Over the years, I haven’t chosen more than a few poems about the writing of poetry mostly because if you don’t write poems, you might not be interested. But I do like this poem about poets by Richard Jones, from his new book, “Avalon,” from Green Linden Press. I, too, get up early to write in Nebraska while Jones is up in Illinois.
“Poetry not rest,” is trouble’s answer,
rising before the sun, setting out
in a gray light to the dull grumble
of thunder to balance the words
bottle or old wooden chair or bluebird
on a line’s life-or-death tightrope,
struggling to add color to the canvas,
purple or burnt umber, transcribing
seven violins crying to the willows,
or simply cutting a stem of rosemary,
the deep smell of earth for inspiration,
the earth and the grave, never resting,
working from sheer will and memory,
working with quill and ink if need be,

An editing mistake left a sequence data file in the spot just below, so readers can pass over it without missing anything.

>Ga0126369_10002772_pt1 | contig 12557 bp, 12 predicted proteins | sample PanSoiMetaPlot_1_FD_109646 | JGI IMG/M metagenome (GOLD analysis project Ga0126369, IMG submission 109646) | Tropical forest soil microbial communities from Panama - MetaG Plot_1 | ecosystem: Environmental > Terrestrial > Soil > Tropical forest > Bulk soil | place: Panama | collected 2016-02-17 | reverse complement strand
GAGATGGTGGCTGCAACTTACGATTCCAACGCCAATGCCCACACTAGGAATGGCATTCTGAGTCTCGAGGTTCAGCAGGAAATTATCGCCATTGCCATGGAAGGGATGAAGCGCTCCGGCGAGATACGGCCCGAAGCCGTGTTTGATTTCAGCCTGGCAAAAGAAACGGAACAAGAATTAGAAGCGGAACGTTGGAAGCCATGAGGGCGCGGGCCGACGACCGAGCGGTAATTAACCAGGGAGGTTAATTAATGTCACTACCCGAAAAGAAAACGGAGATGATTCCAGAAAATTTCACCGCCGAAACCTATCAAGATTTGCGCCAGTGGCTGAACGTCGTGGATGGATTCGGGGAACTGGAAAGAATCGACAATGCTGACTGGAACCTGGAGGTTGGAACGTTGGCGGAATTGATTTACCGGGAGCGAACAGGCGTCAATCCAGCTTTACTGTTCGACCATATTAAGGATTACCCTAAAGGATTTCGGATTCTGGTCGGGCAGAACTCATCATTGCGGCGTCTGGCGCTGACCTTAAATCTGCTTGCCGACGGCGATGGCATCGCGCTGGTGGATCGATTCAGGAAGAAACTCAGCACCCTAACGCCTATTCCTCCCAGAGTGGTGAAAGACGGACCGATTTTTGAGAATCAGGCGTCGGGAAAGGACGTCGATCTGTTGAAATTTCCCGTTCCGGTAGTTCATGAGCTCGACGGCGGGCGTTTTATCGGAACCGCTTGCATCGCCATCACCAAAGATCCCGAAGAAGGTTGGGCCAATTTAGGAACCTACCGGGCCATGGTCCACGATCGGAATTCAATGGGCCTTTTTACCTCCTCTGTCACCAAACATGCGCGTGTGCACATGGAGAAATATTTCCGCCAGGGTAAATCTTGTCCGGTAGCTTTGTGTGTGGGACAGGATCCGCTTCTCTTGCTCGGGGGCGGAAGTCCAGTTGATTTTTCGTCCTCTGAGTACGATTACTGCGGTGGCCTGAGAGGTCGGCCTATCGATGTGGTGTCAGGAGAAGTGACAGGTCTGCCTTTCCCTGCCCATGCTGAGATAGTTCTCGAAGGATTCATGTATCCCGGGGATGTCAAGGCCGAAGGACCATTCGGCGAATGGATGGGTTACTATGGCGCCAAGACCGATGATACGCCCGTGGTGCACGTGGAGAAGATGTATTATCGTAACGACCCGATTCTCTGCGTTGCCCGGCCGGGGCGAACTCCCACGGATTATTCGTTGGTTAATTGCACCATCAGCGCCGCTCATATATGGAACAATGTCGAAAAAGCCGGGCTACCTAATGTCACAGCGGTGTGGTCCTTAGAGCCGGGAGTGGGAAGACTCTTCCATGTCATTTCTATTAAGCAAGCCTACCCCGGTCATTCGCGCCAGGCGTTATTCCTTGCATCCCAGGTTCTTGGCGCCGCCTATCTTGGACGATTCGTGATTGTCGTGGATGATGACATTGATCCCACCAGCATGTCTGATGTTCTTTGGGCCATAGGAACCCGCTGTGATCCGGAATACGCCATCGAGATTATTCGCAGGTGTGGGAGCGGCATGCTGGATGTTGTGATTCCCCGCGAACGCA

knowing trouble and rest won’t last,
that no one has the cure for this life
though we honor the day with words,
name the plow and extol the hammer,
knowing that even the poorest poet,
if a poet, is at a desk in a corner
of eternity, already long dead,
laboring to transform death to praise,
never wearying, never once losing faith.
Poem reprinted by permission. American Life in Poetry is made possible by the Poetry Foundation and the University of Nebraska-Lincoln. We do not accept unsolicited submissions.
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